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The number of babies born in the U.S. every year is carefully monitored by federal health agencies. They use these numbers to show trends over time, many of which are quite fascinating.
In reading these statistics, you’ll probably see the numbers align with your own life experiences compared to previous generations.
According to the National Center for Health Statistics, the U.S. was just shy of 4 million babies being born in 2015. This means there were 12.4 births for every 1,000 people in the country and 62.5 births per 1,000 women of child-bearing age (defined as ages 15 to 44). This total number of births per 1,000 population—known as the “fertility rate”—follows an overall statistical trend of decreasing births. The total number of babies born in 2015 was a 1% increase from the year before, thanks to the advanced medical treatments that allow women in their late 30s and 40s to conceive and carry pregnancies to term.
The all-time high birth count in the U.S. was in 2007 at 4,316,233. However, that number has been steadily declining in the past decade as part of what some experts are calling “The Baby Bust”—an opposite coining to the “Baby Boom” that occurred in the U.S. from 1946 to 1964 during which the country saw a significant rise in births.
The mean age for a first time mother giving birth in 2015 was 26.4 years old, the highest it has ever been. In 2014, the average age was 26, and in 1970 it was 21.4. Though the U.S. is seeing its highest average first-time mother age, it’s still not quite as high as the averages in some European countries like the U.K. (average age 28.6 in 2015) or even Australia (average age 30.1)
Finally, the average number of births per woman has decreased from 3.7 in 1960 to 1.8 in 2015. This same trend can be seen worldwide, as reported by WorldBank.org. On average, women in the United States and around the world are having fewer children.
One of the more interesting trends in the past few years has been the decrease in births to unmarried mothers, which in 2008 topped out at 52%. By 2015, the number was below majority at 40.3%, a sharp turn around for such a short period of time. Some of this decrease is attributed to better gender education and better access to birth control, which has decreased the rate of teenage pregnancies. Other factors include the slowing of national fertility during the beginning of the economic recession in 2007.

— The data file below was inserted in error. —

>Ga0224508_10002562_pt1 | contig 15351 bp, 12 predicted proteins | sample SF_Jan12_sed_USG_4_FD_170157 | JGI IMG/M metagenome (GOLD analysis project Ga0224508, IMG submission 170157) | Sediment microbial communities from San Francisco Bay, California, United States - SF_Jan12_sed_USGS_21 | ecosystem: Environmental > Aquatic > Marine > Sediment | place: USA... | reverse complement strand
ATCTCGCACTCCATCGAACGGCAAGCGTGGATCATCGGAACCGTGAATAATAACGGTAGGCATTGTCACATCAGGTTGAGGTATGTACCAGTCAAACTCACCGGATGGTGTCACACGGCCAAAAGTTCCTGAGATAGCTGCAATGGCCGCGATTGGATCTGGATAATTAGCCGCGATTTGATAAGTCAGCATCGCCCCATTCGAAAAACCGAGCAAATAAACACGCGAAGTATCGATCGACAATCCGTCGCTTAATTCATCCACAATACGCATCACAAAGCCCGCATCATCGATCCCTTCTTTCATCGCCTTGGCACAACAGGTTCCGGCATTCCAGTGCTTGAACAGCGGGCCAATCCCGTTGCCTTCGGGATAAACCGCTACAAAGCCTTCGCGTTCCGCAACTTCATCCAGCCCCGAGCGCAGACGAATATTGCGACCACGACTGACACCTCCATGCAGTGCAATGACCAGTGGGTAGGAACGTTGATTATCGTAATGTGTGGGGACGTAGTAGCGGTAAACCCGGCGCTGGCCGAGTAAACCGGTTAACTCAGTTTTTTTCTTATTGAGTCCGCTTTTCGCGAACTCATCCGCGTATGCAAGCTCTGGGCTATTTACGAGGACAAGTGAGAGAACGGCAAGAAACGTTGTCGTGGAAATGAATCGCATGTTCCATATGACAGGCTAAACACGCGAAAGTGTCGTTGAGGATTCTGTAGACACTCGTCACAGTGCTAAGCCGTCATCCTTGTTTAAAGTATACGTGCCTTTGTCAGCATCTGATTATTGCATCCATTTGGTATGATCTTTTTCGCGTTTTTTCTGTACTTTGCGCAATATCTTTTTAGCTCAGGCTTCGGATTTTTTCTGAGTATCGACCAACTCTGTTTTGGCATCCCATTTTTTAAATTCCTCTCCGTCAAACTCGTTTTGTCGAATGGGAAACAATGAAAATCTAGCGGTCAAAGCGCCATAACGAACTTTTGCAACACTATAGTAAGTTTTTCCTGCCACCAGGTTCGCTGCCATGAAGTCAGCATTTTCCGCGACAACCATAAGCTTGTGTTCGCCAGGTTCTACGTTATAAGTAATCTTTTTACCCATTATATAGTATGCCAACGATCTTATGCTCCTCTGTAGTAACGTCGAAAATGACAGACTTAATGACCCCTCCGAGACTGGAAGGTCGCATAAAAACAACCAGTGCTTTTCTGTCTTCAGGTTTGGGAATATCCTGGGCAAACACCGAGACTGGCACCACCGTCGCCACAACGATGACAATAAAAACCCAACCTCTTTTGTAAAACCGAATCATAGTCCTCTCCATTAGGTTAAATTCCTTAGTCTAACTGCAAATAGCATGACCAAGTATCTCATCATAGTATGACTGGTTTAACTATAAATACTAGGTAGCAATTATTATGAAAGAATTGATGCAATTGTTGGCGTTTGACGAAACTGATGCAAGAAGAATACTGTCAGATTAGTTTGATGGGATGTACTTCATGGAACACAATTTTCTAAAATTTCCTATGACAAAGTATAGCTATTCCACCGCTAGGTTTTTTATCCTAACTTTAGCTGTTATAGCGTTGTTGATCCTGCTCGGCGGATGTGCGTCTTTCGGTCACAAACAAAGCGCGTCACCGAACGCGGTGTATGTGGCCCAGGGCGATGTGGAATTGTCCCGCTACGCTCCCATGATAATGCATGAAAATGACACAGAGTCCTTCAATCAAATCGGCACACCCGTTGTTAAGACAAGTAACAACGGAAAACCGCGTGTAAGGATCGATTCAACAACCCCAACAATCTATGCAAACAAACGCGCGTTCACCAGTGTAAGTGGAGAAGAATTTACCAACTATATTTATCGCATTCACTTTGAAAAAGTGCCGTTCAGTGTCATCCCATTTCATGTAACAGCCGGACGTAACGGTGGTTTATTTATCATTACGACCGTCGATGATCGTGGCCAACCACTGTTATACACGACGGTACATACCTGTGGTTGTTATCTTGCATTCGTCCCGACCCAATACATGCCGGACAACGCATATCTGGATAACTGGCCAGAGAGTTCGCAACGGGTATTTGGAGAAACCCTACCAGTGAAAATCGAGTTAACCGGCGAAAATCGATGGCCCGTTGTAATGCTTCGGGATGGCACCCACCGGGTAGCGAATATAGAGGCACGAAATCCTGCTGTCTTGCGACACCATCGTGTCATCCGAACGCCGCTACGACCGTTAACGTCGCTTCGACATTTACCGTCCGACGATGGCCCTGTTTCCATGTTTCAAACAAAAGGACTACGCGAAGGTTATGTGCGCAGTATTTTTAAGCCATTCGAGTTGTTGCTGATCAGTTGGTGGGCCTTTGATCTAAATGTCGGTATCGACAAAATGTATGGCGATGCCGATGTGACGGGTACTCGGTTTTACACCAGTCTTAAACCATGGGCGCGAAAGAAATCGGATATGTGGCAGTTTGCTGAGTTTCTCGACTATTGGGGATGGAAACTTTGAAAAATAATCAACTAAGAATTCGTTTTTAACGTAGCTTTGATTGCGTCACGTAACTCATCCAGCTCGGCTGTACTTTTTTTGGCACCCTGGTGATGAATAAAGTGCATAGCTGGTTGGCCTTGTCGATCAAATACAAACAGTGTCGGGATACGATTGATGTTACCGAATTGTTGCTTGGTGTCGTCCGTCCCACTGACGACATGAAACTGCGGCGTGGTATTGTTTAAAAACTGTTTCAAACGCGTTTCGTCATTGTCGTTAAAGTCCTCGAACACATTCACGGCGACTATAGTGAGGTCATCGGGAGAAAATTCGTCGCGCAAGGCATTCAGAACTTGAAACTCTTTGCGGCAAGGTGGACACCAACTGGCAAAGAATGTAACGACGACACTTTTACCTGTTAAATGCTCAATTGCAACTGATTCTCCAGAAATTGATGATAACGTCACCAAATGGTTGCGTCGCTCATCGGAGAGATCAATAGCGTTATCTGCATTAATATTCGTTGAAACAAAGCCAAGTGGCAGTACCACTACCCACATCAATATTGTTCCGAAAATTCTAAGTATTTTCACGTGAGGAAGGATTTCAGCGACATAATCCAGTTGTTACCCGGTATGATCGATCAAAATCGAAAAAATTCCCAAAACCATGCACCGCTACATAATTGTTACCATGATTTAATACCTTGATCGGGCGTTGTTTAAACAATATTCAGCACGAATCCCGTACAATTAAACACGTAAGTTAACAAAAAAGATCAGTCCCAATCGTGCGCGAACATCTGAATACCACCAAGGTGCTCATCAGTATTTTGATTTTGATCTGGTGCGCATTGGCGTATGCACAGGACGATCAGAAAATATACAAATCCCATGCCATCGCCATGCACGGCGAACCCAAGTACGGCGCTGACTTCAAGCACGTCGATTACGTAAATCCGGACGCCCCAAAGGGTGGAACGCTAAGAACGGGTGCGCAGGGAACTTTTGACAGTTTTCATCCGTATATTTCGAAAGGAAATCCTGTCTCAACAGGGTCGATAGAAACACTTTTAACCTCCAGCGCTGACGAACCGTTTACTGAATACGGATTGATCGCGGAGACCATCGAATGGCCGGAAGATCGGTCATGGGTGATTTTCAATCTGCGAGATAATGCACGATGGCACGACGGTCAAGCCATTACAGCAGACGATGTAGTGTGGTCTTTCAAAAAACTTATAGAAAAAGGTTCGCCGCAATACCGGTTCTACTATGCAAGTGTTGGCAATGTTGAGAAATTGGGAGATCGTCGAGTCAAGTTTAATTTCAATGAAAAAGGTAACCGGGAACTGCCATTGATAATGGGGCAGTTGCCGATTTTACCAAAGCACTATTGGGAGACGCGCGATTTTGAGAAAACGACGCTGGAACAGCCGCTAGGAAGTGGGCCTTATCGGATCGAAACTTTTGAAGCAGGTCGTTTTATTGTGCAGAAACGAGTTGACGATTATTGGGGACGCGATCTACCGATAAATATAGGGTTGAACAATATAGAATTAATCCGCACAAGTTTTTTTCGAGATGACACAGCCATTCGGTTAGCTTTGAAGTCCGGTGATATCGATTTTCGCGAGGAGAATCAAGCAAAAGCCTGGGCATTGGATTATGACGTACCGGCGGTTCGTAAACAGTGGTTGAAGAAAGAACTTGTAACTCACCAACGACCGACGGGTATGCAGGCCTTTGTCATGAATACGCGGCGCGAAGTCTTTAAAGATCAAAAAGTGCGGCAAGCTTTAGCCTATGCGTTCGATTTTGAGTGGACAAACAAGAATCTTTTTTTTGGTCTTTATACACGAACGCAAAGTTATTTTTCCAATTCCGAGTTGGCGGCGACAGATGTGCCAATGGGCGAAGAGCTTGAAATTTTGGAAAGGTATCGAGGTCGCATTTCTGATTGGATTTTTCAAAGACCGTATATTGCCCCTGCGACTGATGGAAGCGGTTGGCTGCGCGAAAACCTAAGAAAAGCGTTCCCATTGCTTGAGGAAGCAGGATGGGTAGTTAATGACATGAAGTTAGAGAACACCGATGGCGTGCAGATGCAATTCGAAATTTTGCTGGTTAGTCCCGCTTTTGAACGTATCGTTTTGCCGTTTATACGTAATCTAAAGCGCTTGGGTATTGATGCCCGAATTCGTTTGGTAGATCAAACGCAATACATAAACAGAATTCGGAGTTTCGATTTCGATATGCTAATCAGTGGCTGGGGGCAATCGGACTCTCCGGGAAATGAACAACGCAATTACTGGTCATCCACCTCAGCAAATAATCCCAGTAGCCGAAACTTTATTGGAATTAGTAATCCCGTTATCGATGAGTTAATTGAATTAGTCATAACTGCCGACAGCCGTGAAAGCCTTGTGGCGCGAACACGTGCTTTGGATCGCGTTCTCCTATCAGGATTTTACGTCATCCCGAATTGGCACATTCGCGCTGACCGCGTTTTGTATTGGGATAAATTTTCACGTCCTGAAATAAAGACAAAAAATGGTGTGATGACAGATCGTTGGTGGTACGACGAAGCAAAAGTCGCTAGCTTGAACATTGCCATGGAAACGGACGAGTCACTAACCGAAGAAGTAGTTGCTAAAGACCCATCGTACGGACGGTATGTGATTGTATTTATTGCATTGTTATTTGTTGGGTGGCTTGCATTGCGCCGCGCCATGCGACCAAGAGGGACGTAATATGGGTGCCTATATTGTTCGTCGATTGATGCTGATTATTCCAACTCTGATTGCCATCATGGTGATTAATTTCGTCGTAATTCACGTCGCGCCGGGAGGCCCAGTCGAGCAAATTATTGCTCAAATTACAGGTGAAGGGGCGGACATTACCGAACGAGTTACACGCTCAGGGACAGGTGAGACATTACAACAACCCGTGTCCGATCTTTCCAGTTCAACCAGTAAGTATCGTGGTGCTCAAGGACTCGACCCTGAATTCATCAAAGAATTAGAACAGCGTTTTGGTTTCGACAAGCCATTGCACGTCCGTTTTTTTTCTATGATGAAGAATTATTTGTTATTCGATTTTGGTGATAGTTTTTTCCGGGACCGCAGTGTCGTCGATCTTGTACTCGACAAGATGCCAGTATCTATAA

Playing into this statistical trend is the increasing number of cohabiting couples who live together but are not legally married. In fact, the “cohabiting” tag was not even used in these statistics until the early 2000s. According to Pew Research, in 2015, an all-time low of 62% of children lived in a home with two married parents.
Of course, these statistics tell a slightly different story at the state level.
In 2015, the state of Utah had the highest birth rate, topping out at 80.9 births per 1,000 women compared to the 62.5 average for the nation. Other high birth rate states (classified as >70 births per 1,000 women) included Alaska, Texas, Hawaii, Nebraska, North Dakota, South Dakota and Oklahoma.
On the other end of the spectrum, the state with the lowest birth rate in 2015 was New Hampshire at 50.8 births per 1,000 women. Other low birth rate states (>60 per 1,000 women) included Connecticut, Vermont, New York, New Jersey, Pennsylvania, Maine, Florida, Oregon, Rhode Island, and the District of Columbia.
On sheer totals alone, California, Texas and New York registered the most births. This makes sense because these three states make the top 4 most populous states. Interestingly, the third most populous state, Florida, was actually ranked as one of the lowest birth rates.
The average age at which a woman has her first baby is also affected by state. West coast states like California, Oregon and Washington saw the highest increases in first-time maternal age, while states like Kentucky, Tennessee, West Virginia, and Ohio saw smaller increases. But in 2015, no state in the U.S. saw a decrease in average first-time maternal age.
Statisticians and sociologists are very intrigued by the recent changes in these trends.
Generally speaking, experts believe the economic crash of 2007-8 influenced the United State’s birth rate. Other contributing factors include the increase in women taking on managerial or senior level positions in the workforce, making them more likely to put off having kids in order to focus on their careers. Some experts cite the lack of adequate maternity leave and the affordability of healthcare as another reason women may choose to delay starting a family.
We also understand some factors that have affected the increase in first-time mothers’ ages. The rate of teenage motherhood is on the decline thanks to better education and birth control access, while innovations in healthcare and infertility treatments have allowed more women to safely have babies in in their 40s.